Today, technology on hold. The University of Houston's College of Engineering presents this series about the machines that make our civilization run, and the people whose ingenuity created them.
The history of technology is filled with inventions that looked good, then got put on hold until we caught up with them. Take feedback control: Hellenistic engineers invented all kinds of liquid-level controllers during the last few centuries BC. They created devices to control the level of oil in a lamp or the flow of liquid into a water clock. They invented a bowl that refilled itself automatically as guests ladled wine from it.
Then the Romans took over Egypt (where all this invention was going on), and feedback control vanished from the human scene for two millennia. It could've served all kinds of needs, but it disappeared. Imperial Rome didn't want the control of anything out of imperial hands. Not until the extraordinary epoch of 18th-century revolution could this radical idea resurface to regulate liquid levels in steam boilers and to keep windmills facing into the wind.
Another example: The eighth-century Frankish kings began breeding horses for use in war. A century later, people figured out how to harness a horse to a plow, how a nailed horseshoe could protect the horse's hooves, and how to change the planting of fields so horses could share the extra food they helped to produce. Once people put all that together, everyone would live better.
Yet it took until the 11th century to put all that in place, because it meant rearranging real estate. People resisted changes that would vastly improve their lives to avoid short-term disruption. If it'd been your life or mine that stood to be disrupted, I don't doubt that we too would join the opponents of change.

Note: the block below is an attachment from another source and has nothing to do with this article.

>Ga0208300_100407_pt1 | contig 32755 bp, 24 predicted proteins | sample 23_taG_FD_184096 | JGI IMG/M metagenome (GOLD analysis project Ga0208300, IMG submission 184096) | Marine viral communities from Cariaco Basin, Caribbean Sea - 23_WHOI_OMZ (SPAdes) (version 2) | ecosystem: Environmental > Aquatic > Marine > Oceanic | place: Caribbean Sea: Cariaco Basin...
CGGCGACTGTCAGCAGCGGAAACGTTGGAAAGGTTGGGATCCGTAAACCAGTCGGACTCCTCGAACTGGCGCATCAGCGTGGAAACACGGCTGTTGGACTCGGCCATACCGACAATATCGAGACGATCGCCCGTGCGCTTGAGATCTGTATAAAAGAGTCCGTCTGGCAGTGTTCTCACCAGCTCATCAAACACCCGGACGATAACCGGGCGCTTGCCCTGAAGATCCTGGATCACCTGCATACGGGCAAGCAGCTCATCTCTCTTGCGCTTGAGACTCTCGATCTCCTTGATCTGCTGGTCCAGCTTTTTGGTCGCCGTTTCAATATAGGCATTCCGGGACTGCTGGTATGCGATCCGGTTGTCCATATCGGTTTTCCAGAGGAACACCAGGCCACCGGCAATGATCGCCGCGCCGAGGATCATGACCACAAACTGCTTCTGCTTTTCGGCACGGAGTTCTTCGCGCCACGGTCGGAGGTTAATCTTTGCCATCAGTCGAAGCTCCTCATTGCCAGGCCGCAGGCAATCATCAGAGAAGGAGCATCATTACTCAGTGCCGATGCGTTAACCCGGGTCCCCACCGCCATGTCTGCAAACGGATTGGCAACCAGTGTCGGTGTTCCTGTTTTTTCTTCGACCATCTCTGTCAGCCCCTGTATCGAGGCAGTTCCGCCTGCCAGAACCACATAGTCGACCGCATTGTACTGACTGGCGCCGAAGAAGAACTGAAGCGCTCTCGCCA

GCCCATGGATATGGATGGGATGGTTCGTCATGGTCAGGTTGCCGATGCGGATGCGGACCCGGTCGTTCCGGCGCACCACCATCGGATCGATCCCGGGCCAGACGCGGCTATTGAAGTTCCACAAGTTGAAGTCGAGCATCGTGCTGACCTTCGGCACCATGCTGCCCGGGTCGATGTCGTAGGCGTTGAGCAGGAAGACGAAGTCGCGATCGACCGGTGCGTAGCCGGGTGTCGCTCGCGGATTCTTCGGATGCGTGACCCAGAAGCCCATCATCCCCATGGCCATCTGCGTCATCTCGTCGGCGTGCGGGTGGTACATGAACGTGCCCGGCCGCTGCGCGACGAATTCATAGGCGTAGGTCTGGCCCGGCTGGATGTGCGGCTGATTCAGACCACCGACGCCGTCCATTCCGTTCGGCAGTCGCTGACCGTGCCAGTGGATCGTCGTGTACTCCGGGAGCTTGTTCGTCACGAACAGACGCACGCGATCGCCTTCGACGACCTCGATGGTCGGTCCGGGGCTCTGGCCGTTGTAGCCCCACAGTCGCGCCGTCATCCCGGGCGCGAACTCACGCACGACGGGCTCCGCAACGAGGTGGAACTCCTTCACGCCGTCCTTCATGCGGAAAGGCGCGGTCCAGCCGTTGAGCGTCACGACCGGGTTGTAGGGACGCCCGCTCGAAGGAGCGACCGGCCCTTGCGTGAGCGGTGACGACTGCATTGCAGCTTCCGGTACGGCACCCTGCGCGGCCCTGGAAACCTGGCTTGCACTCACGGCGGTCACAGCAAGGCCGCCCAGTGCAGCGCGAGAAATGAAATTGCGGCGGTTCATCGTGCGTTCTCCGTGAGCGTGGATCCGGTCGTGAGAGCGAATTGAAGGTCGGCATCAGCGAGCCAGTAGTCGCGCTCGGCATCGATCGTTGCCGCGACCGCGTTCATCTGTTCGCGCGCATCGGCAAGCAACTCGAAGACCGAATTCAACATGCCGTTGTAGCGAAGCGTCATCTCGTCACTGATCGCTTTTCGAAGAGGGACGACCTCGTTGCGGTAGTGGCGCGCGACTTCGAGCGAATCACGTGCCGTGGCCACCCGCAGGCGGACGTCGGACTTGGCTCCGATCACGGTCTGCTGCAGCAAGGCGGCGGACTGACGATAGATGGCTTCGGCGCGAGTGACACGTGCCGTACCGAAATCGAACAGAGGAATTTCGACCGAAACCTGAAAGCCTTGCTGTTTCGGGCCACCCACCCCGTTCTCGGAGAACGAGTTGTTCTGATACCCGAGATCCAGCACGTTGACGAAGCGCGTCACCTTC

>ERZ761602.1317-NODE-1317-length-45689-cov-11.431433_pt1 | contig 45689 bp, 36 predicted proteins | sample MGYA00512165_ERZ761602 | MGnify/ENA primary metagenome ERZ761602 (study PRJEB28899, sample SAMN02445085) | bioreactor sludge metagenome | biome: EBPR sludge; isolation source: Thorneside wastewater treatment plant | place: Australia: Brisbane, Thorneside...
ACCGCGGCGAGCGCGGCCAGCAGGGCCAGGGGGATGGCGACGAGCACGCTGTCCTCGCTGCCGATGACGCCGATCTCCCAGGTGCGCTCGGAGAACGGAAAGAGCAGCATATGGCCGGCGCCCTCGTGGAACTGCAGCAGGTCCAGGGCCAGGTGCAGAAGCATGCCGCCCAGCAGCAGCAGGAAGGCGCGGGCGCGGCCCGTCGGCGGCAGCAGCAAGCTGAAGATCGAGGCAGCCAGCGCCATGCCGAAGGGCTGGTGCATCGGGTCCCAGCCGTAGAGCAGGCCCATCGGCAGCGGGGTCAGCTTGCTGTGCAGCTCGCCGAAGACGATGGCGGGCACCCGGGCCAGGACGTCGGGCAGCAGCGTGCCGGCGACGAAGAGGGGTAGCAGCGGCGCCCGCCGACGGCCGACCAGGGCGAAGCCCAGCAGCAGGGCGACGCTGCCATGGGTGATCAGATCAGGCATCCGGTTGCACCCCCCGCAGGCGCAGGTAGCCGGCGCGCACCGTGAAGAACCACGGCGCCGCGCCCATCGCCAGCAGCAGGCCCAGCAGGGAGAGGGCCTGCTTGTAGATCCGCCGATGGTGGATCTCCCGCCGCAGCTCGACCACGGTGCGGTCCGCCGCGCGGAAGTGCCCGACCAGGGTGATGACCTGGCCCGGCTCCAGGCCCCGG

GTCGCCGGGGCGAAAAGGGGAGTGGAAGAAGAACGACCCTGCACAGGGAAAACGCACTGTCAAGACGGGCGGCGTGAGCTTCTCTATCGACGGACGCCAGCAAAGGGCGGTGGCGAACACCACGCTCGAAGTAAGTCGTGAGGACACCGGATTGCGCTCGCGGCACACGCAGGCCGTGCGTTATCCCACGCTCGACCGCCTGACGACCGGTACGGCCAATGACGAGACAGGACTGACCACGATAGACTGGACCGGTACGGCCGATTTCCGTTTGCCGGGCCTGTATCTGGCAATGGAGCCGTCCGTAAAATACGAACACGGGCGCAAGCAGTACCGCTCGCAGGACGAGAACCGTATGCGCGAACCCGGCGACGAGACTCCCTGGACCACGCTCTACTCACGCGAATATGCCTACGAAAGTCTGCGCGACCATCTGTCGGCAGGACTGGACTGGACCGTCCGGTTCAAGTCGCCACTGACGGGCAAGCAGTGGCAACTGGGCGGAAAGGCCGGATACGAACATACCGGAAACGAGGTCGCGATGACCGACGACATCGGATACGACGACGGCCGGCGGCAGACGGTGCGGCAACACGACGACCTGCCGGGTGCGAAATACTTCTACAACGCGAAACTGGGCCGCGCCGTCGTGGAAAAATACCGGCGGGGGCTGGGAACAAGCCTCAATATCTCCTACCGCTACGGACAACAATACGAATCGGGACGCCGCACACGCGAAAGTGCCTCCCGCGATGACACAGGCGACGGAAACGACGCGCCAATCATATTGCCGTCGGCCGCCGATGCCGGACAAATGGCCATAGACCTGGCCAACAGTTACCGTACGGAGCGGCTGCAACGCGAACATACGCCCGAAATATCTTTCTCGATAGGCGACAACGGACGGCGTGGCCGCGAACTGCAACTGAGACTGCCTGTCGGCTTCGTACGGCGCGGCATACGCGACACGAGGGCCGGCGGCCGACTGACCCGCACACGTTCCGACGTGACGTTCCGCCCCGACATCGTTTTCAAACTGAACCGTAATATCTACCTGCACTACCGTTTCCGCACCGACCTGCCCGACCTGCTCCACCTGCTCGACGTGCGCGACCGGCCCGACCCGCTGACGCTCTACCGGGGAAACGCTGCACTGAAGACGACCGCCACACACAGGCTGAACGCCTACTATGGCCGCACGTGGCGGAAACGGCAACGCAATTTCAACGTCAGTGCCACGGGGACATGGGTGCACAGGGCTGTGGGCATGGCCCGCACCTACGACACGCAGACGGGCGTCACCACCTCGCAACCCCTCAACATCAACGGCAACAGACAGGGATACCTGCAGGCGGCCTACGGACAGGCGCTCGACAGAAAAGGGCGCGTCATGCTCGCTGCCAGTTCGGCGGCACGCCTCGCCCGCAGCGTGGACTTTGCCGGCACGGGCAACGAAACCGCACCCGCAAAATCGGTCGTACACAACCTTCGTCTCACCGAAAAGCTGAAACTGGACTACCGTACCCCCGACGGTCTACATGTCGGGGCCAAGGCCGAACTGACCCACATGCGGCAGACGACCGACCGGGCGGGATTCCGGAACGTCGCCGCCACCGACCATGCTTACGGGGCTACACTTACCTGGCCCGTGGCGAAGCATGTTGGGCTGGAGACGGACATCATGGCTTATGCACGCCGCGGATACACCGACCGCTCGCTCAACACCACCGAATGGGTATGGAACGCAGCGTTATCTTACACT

So what technologies are on hold today? I expect that, if we put a fraction of the cost of individual automobiles into city transit systems, we could make such systems so efficient that automobiles would become a bother. As a child I got around my city on electric trolleys. The automobile blew systems like that away. Yet simple economics tells us they will come back in mutated forms.
Herbal medicines are coming back after centuries on hold. Today, dubious and credible advocates alike are recommending them. Some are junk, and some are effective pharmacology. Another decade and the smoke will clear.
Nowhere is the on-hold phenomenon as clear as it is in power production. Until we began using coal in the 13th century, all energy sources were renewable. Since then fossil and nuclear power have been dominant. Economics has necessarily dictated our choices, but we haven't been paying up front. Our payments have been strung out over decades as environmental costs build up, and as we send expensive armies to fight over cheap unrenewable energy sources.
So look around you. Ask yourself what really good technologies are on hold from other ages, just waiting for us to reawaken to their value? Those technologies are waiting for us to figure out what they are, and how to take them into our lives.
I'm John Lienhard, at the University of Houston, where we're interested in the way inventive minds work.
Mayr, O., The Origins of Feedback Control. Cambridge, MA: MIT Press, 1970.
White, L., Jr., Medieval Technology and Social Change. New York: Oxford University Press, 1966.